Friday, January 31, 2014

Book Club Reminder

Book cover for "The Man He Became" with photo of young Franklin Roosevelt
Tomorrow evening I will post the second part of my three-part “Book Club” on James Tobin’s new FDR biography, The Man He Became: How FDR Defied Polio to Win the Presidency. I’ll be discussing Part Two: “He’s Through”.

Part One: “Virus and Host” described how Franklin Roosevelt, a promising Democratic politician with Presidential aspirations, contracted Polio during a summer vacation in Maine, and how he, his family, friends, and political allies learned what the disease might mean for him personally and politically. Tobin suggests that if this was the start of what has been called a “Splendid Deception” to hide Roosevelt’s disability, then it was a very complex, ad hoc, and mutual deception. Nobody really knew how disabled he would be in the long run, FDR himself seemed both to know things were worse than people were saying, and determined to “fully recover”. Several doctors and therapists disagreed over what, exactly should be done. And FDR’s closest, most savvy political aide, Louis Howe, didn’t so much mastermind the hiding of Roosevelt’s disability, as he improvised at each step to put off a larger reckoning that might, or might not have to come. In short, in those first weeks and months after Polio attacked, everyone was just trying to muddle through.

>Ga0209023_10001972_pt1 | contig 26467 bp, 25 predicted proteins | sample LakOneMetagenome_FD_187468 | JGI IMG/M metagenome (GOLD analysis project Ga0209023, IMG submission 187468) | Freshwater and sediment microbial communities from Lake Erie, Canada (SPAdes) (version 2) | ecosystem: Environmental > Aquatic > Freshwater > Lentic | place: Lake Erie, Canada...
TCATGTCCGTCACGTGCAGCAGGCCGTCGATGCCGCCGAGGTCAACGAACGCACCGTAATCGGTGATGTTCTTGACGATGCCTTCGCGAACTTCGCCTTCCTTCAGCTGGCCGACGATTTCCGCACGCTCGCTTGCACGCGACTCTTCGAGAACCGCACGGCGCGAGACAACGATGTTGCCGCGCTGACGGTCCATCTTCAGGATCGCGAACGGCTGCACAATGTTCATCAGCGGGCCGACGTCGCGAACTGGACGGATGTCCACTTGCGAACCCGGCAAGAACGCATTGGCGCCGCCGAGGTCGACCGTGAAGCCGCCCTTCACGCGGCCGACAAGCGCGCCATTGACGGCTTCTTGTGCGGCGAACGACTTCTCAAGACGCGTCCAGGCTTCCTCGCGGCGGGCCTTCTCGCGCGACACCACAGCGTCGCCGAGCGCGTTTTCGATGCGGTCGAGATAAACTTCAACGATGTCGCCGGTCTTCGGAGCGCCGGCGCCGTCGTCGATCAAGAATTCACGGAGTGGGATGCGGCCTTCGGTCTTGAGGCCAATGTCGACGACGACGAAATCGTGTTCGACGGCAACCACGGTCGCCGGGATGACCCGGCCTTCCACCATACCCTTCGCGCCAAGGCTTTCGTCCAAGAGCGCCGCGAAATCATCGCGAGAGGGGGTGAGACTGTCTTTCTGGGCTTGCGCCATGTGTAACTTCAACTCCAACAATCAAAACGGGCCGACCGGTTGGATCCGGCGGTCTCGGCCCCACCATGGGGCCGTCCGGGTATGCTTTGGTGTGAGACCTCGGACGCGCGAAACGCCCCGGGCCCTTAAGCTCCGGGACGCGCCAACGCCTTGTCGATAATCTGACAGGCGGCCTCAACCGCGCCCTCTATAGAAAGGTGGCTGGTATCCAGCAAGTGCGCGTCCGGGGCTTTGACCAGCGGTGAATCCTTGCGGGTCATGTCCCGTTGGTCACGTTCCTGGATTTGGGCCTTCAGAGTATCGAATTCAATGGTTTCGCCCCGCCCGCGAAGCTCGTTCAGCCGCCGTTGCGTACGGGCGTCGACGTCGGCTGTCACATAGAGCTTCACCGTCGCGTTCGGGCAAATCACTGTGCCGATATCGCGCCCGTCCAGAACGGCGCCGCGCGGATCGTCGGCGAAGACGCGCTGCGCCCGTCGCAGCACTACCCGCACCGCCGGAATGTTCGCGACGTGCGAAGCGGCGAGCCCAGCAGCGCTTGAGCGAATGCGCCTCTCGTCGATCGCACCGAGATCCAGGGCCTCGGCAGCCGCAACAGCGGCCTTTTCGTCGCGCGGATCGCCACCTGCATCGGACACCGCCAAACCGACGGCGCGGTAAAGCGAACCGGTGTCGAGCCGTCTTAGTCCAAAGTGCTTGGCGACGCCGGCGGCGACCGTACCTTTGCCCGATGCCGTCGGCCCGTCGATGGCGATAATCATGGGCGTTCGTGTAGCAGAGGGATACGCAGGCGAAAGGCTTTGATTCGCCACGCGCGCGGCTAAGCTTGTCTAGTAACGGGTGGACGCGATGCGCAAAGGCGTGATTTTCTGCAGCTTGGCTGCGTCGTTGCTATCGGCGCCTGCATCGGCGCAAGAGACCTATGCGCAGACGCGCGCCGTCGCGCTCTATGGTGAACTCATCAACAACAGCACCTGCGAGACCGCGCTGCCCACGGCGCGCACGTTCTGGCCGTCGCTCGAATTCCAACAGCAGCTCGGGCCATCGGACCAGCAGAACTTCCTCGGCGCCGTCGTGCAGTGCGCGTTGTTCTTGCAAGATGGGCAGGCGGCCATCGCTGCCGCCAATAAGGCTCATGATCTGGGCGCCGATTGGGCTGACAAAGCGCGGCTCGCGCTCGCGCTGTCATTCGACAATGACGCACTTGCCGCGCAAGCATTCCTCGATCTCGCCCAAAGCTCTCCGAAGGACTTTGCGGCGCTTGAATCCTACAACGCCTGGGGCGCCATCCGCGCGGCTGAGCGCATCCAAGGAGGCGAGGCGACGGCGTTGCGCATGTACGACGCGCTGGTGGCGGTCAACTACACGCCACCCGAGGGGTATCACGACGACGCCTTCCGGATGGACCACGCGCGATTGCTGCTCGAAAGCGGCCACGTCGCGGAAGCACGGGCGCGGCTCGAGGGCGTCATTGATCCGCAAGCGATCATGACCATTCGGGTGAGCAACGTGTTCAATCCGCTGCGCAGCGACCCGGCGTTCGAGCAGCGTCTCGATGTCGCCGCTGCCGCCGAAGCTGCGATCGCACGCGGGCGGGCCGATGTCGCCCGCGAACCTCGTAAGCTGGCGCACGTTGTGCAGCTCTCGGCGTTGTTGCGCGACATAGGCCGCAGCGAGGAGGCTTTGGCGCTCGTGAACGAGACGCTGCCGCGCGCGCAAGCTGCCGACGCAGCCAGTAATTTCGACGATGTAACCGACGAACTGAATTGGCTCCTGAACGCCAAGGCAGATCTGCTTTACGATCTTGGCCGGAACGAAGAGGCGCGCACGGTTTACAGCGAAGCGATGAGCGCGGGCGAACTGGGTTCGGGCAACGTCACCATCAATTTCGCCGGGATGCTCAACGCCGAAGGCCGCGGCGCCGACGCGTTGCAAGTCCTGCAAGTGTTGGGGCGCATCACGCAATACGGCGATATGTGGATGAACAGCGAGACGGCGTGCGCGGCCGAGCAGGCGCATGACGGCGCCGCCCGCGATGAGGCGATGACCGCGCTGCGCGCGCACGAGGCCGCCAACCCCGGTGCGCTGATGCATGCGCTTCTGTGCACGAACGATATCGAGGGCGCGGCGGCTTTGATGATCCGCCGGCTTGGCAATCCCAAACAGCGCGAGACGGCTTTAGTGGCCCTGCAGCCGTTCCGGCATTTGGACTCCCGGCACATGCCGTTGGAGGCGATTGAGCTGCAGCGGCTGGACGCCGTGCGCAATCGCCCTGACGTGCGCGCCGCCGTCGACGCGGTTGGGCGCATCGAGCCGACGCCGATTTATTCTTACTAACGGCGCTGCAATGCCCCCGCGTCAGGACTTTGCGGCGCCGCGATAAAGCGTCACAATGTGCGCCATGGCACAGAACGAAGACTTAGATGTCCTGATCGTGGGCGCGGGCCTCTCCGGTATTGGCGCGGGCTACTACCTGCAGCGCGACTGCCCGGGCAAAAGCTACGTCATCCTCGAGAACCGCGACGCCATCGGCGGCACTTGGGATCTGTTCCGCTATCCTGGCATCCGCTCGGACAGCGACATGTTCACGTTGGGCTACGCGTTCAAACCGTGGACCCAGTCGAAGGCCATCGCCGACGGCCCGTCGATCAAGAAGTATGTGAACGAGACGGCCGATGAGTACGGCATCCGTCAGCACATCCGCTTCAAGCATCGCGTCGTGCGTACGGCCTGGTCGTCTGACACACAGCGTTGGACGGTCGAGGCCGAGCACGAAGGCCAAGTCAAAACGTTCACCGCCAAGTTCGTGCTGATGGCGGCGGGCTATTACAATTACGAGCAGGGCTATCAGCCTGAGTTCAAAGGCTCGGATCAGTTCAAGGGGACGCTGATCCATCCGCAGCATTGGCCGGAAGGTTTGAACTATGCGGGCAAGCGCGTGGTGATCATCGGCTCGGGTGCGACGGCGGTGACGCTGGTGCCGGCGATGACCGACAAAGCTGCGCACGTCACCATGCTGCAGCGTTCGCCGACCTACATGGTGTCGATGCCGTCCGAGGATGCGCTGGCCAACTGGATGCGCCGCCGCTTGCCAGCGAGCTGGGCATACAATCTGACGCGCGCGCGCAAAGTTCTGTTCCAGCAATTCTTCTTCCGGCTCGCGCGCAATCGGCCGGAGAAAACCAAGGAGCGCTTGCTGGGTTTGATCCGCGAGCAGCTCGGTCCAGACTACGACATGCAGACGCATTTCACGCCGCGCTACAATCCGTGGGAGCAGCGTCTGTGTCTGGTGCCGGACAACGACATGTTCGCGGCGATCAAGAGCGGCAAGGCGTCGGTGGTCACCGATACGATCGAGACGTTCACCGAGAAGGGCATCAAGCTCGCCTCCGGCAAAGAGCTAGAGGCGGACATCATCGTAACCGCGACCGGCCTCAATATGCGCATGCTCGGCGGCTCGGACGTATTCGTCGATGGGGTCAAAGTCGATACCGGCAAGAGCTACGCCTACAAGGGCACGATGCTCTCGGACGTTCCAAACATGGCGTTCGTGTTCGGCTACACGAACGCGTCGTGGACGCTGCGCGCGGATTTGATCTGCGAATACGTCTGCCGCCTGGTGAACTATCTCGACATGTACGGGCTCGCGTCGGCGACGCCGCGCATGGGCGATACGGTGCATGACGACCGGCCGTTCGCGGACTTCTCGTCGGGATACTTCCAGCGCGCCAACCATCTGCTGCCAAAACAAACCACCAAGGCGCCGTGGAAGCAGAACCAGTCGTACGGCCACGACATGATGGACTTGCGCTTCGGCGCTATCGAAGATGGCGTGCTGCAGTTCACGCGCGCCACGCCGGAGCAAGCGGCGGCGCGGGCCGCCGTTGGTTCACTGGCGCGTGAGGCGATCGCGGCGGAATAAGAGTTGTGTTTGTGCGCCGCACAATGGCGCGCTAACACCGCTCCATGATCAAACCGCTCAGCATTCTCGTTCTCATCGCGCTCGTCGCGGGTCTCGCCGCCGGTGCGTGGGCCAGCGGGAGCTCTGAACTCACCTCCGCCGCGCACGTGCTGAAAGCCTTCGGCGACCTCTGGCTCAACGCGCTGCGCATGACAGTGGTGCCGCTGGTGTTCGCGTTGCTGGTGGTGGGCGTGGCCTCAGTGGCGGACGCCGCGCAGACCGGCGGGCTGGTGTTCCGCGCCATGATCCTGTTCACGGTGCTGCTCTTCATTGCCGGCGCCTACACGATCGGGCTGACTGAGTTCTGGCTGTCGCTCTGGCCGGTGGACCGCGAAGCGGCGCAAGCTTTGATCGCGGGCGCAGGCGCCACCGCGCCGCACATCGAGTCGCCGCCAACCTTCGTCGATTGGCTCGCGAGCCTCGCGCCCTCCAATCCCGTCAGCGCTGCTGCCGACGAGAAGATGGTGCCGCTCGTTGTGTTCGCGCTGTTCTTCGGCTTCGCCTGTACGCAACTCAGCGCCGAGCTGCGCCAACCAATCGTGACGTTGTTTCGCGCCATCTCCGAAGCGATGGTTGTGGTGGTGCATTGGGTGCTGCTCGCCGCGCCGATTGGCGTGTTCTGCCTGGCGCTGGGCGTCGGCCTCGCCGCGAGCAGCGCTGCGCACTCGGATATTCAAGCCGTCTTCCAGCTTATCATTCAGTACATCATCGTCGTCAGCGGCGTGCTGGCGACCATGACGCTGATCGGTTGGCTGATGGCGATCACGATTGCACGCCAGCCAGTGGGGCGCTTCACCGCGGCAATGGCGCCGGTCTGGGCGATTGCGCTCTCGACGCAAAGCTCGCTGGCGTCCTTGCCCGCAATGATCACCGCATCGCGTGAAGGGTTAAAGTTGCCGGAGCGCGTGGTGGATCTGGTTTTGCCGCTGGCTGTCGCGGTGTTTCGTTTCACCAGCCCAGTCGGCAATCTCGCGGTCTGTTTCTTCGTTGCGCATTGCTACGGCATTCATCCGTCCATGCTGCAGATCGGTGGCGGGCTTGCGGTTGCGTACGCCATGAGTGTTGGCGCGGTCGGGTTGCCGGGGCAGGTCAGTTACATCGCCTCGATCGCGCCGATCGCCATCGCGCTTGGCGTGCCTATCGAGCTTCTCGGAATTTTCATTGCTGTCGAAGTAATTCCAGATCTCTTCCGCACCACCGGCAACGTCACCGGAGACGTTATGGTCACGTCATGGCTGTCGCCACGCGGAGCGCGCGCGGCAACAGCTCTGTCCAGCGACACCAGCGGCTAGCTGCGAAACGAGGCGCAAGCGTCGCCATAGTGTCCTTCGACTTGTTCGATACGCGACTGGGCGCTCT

In Part Two, we will see how Roosevelt and his team started coming to terms with the fact that some degree of disability was probably inevitable and possibly permanent. Roosevelt starts to take command of his own rehabilitation. Meanwhile, the ebb and flow of national politics create some key openings for Roosevelt, if he’s able to “walk” through them. He does, in a way, and we will see how.

I can’t say enough for this book. Despite being about one of the most famous figures of the Twentieth Century, it contains a huge amount of information and ideas that will be new to most readers. I find that it also resonates on many frequencies for people with disabilities today. No matter what preconceived feelings you might have about FDR going in, if you are disabled or have people in your family who have disabilities, you will find yourself feeling very personally connected with him as he deals with an almost complete derailment of all his life’s expectations. Even though we know how it turned out for him, there’s real suspense here.

If you want to catch up, I also recommend the audiobook, available from

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